Post-traumatic stress disorder (PTSD) is often associated with those who have seen active duty in the army or navy. Soldiers who have witnessed the death of others or been ordered to take the life of another often show signs of PTSD when they try to return to normal, civilian life. PTSD can wreak havoc with these soldiers’ emotional well-being, sometimes even causing them to lose their jobs and alienate their families. Many are scorned for not being “tough” and allowing feelings of remorse, fear, and anger to overtake them.
Unfortunately, PTSD isn’t something that’s confined only to the military. Anyone can suffer from PTSD at any age. A person can get PTSD if a family or friend is harmed or in danger. A sudden death can also cause PTSD, or witnessing a natural disaster.
Often, someone with PTSD won’t talk about their difficulties. However, there are some symptoms that a doctor or even a family member could watch out for to help screen for PTSD.
For example, nightmares can be common in those who have seen something frightening or terribly upsetting. These nightmares can cause significant problems with sleep quality.
Intrusive symptoms are also common. These occur when memories suddenly appear, disrupting emotions and feelings of safety. Sometimes called “flashbacks,” intrusive thoughts can make a person relive the trauma they experienced over and over again. During these episodes, secondary symptoms are likely to appear, such as a racing heart or sweating.
Avoidance is another common symptom. PTSD causes people to persistently avoid thoughts, feelings and even people or places that trigger memories of the original traumatic incident. People with PTSD can feel emotionally numb or struggle with intense feelings of guilt, depression, or anxiety. A person may also have trouble remembering the traumatic event.
Another common symptom of PTSD is an increasingly negative outlook about one’s personal life and self, as well as the world in general. PTSD affects a person’s mood in difficult and complex ways. PTSD may cause someone to lose interest in their favorite activities.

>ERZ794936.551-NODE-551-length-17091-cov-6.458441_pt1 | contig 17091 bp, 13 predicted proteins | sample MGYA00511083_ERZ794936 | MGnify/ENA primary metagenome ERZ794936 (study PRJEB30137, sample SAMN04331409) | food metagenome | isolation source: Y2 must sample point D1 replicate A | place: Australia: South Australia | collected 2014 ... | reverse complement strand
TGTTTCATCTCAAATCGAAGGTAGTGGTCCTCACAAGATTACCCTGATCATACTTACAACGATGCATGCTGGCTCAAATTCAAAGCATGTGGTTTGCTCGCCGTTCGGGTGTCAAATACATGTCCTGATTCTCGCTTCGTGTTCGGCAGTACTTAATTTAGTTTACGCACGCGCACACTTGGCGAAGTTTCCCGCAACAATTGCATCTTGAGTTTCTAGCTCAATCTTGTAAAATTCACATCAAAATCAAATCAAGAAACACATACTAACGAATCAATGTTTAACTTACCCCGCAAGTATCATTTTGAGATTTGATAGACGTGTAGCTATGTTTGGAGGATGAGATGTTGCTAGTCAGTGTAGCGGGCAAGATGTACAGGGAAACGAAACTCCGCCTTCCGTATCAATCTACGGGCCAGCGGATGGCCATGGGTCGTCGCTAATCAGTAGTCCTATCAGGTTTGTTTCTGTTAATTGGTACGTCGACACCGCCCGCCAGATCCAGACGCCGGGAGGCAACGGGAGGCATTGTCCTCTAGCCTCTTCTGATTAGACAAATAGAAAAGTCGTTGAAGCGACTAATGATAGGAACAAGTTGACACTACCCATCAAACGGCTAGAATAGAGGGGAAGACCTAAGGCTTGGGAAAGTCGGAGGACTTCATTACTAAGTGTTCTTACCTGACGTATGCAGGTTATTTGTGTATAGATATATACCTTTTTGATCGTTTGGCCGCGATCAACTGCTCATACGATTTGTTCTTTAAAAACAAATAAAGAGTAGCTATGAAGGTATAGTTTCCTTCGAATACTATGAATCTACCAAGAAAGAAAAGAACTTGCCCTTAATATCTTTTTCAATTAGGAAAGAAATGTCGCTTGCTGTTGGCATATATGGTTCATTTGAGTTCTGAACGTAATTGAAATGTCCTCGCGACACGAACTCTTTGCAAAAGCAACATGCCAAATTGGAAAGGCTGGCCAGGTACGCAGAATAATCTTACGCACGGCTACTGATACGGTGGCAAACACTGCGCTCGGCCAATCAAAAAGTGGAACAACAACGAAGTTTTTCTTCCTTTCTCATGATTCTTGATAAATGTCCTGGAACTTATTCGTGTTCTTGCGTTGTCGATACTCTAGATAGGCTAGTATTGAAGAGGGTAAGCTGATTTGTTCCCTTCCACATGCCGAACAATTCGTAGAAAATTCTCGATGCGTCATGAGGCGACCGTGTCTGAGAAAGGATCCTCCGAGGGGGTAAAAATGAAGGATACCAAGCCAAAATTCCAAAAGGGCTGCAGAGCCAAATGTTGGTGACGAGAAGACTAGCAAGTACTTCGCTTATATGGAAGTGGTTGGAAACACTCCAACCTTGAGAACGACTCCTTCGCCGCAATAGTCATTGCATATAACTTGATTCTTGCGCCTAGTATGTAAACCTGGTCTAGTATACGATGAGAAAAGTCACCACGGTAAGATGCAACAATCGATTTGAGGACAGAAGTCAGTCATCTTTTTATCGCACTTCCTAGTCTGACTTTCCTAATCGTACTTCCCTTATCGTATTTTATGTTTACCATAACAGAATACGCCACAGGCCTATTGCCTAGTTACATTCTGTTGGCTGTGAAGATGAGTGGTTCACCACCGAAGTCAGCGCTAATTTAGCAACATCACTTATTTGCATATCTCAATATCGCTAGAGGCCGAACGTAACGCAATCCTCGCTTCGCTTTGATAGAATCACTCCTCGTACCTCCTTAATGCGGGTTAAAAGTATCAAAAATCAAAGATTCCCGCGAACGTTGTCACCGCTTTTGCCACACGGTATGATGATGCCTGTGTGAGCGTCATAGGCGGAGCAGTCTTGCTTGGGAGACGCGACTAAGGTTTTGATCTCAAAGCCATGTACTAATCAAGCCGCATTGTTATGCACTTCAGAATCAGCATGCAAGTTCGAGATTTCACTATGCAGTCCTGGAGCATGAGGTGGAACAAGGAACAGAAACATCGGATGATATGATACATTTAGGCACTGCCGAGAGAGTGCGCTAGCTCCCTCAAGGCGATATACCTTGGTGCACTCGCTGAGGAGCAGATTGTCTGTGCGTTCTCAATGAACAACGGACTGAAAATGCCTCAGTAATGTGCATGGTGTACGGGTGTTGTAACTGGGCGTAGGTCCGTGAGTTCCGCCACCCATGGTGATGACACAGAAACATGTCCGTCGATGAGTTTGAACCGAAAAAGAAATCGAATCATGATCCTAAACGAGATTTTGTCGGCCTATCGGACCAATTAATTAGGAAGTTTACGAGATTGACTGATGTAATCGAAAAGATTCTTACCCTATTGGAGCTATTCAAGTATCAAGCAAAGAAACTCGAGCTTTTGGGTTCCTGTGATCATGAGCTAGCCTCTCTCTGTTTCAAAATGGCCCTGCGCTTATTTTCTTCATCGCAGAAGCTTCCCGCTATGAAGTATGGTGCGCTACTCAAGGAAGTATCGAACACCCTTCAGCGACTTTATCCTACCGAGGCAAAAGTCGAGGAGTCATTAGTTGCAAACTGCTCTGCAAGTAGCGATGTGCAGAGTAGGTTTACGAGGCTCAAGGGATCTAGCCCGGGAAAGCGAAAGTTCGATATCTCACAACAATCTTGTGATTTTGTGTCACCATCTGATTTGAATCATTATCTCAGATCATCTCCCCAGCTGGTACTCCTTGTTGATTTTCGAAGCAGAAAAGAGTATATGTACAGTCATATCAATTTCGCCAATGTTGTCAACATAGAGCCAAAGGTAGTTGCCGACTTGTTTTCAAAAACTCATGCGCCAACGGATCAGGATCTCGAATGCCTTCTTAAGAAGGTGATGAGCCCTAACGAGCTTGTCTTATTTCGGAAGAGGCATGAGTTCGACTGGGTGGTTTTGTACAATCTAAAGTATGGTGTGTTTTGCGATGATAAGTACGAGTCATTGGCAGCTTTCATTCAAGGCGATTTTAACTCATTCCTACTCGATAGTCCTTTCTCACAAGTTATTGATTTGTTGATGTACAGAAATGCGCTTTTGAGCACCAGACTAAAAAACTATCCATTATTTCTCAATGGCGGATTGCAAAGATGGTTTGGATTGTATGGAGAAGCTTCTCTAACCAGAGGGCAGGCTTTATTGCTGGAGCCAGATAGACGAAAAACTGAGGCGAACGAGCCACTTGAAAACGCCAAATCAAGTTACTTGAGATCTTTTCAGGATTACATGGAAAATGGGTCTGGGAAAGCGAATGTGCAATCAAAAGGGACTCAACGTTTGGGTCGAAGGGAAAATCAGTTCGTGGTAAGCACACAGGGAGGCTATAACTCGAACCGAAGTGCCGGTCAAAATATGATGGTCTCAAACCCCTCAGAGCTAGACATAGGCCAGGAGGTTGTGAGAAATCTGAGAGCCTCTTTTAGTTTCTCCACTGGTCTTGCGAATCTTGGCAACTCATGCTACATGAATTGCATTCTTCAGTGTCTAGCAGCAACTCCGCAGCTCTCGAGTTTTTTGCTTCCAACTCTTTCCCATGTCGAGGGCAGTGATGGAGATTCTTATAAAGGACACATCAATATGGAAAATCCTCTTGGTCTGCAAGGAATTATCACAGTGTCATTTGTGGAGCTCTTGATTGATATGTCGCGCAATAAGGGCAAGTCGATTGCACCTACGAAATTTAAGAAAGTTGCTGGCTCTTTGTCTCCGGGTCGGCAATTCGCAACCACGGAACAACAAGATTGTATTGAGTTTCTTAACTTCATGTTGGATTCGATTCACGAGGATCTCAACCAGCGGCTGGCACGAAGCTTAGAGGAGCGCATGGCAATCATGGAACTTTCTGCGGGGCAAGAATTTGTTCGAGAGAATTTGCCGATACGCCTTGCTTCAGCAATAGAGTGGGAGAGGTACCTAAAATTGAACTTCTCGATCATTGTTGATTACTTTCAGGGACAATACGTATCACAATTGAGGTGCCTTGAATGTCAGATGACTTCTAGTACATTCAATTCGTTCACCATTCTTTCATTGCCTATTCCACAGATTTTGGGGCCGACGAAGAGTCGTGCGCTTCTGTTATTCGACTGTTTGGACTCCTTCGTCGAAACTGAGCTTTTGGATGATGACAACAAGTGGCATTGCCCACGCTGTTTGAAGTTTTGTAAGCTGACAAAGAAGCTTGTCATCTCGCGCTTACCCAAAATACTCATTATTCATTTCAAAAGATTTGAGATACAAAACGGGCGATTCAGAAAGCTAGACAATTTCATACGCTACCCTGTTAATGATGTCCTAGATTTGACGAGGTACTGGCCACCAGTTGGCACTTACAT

One final PTSD symptom that often manifests itself is irritable or aggressive behavior.
There is no easy way to treat PTSD—that’s the bad news. The good news is that the condition is always treatable, even if it takes a little time to sort things out. Get all the support you need. Take your time. Your body and mind will recover as soon as they are able. Be patient and do things that make you feel safe and keep you in the “present.” You may find that participating in sports, or doing some painting or writing helps, for example. Find the activities that work for you and make them a frequent part of your life. PTSD has been shown in numerous clinical trials to respond well to trauma-focused cognitive behavioral therapy or talk therapy. Get help with finding a good therapist.
“Family doctors diagnosing PTSD offered screening advice,” CBC News web site, Dec. 9, 2013; http://www.cbc.ca/news/health/family-doctors-diagnosing-ptsd-offered-screening-advice-1.2456595, last accessed Dec. 10, 2013.
“What is post-traumatic stress disorder, or PTSD?” National Institute of Mental Health web site; http://www.nimh.nih.gov/health/publications/post-traumatic-stress-disorder-ptsd/index.shtml, last accessed Dec. 9, 2013.